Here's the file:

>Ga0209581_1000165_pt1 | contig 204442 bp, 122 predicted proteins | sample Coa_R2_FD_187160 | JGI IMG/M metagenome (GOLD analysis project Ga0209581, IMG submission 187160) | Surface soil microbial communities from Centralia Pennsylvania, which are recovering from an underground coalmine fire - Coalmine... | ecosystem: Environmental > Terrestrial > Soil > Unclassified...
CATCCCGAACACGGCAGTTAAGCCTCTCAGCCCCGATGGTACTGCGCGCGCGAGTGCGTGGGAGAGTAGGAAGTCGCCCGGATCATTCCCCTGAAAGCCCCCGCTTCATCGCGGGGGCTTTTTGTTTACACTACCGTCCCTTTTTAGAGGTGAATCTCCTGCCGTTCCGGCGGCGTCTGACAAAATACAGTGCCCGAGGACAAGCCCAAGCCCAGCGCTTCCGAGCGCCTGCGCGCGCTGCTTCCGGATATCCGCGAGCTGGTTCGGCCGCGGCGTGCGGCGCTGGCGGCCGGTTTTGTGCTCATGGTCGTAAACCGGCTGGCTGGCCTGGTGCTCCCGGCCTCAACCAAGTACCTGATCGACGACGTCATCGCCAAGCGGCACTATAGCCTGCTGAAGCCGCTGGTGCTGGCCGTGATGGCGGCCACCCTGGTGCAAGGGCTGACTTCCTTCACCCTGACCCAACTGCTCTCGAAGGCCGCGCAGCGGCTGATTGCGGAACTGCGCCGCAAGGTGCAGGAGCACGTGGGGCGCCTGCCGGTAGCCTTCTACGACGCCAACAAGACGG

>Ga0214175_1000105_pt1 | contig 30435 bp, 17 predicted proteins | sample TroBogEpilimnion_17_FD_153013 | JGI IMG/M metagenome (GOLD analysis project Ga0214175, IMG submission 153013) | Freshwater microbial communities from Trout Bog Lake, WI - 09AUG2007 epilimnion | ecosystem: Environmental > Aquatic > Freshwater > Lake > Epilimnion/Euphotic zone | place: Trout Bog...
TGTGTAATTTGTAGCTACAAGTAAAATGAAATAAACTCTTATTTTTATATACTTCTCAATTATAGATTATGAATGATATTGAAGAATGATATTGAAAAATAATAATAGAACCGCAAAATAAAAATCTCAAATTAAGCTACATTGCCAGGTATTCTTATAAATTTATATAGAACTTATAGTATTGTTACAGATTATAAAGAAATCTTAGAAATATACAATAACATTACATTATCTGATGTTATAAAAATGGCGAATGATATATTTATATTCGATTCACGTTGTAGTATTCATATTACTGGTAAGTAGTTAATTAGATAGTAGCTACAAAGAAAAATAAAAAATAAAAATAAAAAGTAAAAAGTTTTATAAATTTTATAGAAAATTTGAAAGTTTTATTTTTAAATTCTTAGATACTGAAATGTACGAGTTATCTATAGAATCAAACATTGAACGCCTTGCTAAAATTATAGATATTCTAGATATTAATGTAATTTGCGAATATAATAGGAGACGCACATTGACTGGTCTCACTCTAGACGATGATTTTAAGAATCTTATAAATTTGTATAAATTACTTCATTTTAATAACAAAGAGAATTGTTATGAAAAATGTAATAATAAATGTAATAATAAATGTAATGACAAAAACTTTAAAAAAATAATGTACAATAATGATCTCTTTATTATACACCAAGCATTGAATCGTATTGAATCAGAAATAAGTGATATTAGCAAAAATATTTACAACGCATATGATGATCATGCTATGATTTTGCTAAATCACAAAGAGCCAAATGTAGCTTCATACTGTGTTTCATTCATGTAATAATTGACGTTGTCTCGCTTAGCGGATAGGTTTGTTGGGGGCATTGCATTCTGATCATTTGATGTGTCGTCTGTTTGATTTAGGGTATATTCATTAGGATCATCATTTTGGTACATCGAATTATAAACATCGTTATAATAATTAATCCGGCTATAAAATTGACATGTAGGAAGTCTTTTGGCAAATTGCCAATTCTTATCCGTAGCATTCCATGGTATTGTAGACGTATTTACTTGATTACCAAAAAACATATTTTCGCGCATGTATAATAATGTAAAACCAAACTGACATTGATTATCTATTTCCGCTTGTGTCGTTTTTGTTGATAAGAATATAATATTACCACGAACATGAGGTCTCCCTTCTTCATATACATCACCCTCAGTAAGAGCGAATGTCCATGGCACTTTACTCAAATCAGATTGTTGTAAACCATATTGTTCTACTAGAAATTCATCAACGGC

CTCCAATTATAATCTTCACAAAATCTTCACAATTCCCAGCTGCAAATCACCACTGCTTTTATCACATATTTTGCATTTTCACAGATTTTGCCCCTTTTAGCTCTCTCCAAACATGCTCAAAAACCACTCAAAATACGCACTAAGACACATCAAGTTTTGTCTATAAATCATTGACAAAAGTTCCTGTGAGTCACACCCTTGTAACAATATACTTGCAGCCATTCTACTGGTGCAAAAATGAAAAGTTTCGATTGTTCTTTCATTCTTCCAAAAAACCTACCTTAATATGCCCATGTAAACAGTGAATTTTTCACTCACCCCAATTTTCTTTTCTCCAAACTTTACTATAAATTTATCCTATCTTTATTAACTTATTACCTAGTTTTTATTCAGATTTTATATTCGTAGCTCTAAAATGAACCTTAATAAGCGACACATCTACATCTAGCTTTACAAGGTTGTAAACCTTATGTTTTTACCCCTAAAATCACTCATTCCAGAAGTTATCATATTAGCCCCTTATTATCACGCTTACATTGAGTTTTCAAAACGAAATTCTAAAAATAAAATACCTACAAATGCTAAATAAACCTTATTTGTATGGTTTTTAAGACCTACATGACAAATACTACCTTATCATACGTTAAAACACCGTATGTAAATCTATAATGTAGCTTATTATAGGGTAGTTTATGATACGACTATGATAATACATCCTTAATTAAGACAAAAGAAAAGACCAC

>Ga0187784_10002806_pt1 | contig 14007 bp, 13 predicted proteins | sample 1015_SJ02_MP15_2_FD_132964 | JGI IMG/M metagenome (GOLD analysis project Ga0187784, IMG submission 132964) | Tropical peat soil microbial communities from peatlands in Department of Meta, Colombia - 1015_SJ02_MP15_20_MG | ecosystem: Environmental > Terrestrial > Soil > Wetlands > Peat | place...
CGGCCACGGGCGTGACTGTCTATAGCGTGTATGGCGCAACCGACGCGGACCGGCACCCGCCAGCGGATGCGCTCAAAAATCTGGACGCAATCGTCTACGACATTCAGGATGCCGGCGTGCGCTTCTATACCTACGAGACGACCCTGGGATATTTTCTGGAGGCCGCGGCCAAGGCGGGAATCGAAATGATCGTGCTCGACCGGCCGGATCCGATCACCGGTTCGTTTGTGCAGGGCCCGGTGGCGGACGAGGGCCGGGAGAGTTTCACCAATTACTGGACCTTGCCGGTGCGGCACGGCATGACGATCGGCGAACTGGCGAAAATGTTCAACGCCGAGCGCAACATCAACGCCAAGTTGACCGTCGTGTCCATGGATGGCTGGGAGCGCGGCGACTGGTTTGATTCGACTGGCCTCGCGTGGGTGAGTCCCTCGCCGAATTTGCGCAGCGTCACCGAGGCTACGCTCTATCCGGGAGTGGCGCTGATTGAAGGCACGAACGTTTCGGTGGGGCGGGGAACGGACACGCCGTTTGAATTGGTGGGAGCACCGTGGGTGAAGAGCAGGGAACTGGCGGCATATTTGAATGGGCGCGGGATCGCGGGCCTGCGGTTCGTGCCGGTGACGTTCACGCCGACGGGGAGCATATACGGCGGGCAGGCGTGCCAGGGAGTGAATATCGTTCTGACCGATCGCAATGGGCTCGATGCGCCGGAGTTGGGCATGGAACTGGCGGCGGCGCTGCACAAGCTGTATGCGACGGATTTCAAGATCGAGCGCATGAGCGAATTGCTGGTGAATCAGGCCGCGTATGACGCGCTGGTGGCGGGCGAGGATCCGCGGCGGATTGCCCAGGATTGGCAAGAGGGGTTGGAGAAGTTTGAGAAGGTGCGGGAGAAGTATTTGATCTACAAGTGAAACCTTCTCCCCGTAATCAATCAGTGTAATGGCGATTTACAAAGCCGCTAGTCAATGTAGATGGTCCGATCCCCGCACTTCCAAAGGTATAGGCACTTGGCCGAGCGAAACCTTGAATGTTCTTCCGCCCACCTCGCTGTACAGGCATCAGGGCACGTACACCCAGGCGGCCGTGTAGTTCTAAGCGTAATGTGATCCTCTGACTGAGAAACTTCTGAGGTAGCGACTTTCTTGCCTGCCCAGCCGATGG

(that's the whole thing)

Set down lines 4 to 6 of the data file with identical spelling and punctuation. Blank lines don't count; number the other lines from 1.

TGTGTAATTTGTAGCTACAAGTAAAATGAAATAAACTCTTATTTTTATATACTTCTCAATTATAGATTATGAATGATATTGAAGAATGATATTGAAAAATAATAATAGAACCGCAAAATAAAAATCTCAAATTAAGCTACATTGCCAGGTATTCTTATAAATTTATATAGAACTTATAGTATTGTTACAGATTATAAAGAAATCTTAGAAATATACAATAACATTACATTATCTGATGTTATAAAAATGGCGAATGATATATTTATATTCGATTCACGTTGTAGTATTCATATTACTGGTAAGTAGTTAATTAGATAGTAGCTACAAAGAAAAATAAAAAATAAAAATAAAAAGTAAAAAGTTTTATAAATTTTATAGAAAATTTGAAAGTTTTATTTTTAAATTCTTAGATACTGAAATGTACGAGTTATCTATAGAATCAAACATTGAACGCCTTGCTAAAATTATAGATATTCTAGATATTAATGTAATTTGCGAATATAATAGGAGACGCACATTGACTGGTCTCACTCTAGACGATGATTTTAAGAATCTTATAAATTTGTATAAATTACTTCATTTTAATAACAAAGAGAATTGTTATGAAAAATGTAATAATAAATGTAATAATAAATGTAATGACAAAAACTTTAAAAAAATAATGTACAATAATGATCTCTTTATTATACACCAAGCATTGAATCGTATTGAATCAGAAATAAGTGATATTAGCAAAAATATTTACAACGCATATGATGATCATGCTATGATTTTGCTAAATCACAAAGAGCCAAATGTAGCTTCATACTGTGTTTCATTCATGTAATAATTGACGTTGTCTCGCTTAGCGGATAGGTTTGTTGGGGGCATTGCATTCTGATCATTTGATGTGTCGTCTGTTTGATTTAGGGTATATTCATTAGGATCATCATTTTGGTACATCGAATTATAAACATCGTTATAATAATTAATCCGGCTATAAAATTGACATGTAGGAAGTCTTTTGGCAAATTGCCAATTCTTATCCGTAGCATTCCATGGTATTGTAGACGTATTTACTTGATTACCAAAAAACATATTTTCGCGCATGTATAATAATGTAAAACCAAACTGACATTGATTATCTATTTCCGCTTGTGTCGTTTTTGTTGATAAGAATATAATATTACCACGAACATGAGGTCTCCCTTCTTCATATACATCACCCTCAGTAAGAGCGAATGTCCATGGCACTTTACTCAAATCAGATTGTTGTAAACCATATTGTTCTACTAGAAATTCATCAACGGC

CTCCAATTATAATCTTCACAAAATCTTCACAATTCCCAGCTGCAAATCACCACTGCTTTTATCACATATTTTGCATTTTCACAGATTTTGCCCCTTTTAGCTCTCTCCAAACATGCTCAAAAACCACTCAAAATACGCACTAAGACACATCAAGTTTTGTCTATAAATCATTGACAAAAGTTCCTGTGAGTCACACCCTTGTAACAATATACTTGCAGCCATTCTACTGGTGCAAAAATGAAAAGTTTCGATTGTTCTTTCATTCTTCCAAAAAACCTACCTTAATATGCCCATGTAAACAGTGAATTTTTCACTCACCCCAATTTTCTTTTCTCCAAACTTTACTATAAATTTATCCTATCTTTATTAACTTATTACCTAGTTTTTATTCAGATTTTATATTCGTAGCTCTAAAATGAACCTTAATAAGCGACACATCTACATCTAGCTTTACAAGGTTGTAAACCTTATGTTTTTACCCCTAAAATCACTCATTCCAGAAGTTATCATATTAGCCCCTTATTATCACGCTTACATTGAGTTTTCAAAACGAAATTCTAAAAATAAAATACCTACAAATGCTAAATAAACCTTATTTGTATGGTTTTTAAGACCTACATGACAAATACTACCTTATCATACGTTAAAACACCGTATGTAAATCTATAATGTAGCTTATTATAGGGTAGTTTATGATACGACTATGATAATACATCCTTAATTAAGACAAAAGAAAAGACCAC

>Ga0187784_10002806_pt1 | contig 14007 bp, 13 predicted proteins | sample 1015_SJ02_MP15_2_FD_132964 | JGI IMG/M metagenome (GOLD analysis project Ga0187784, IMG submission 132964) | Tropical peat soil microbial communities from peatlands in Department of Meta, Colombia - 1015_SJ02_MP15_20_MG | ecosystem: Environmental > Terrestrial > Soil > Wetlands > Peat | place...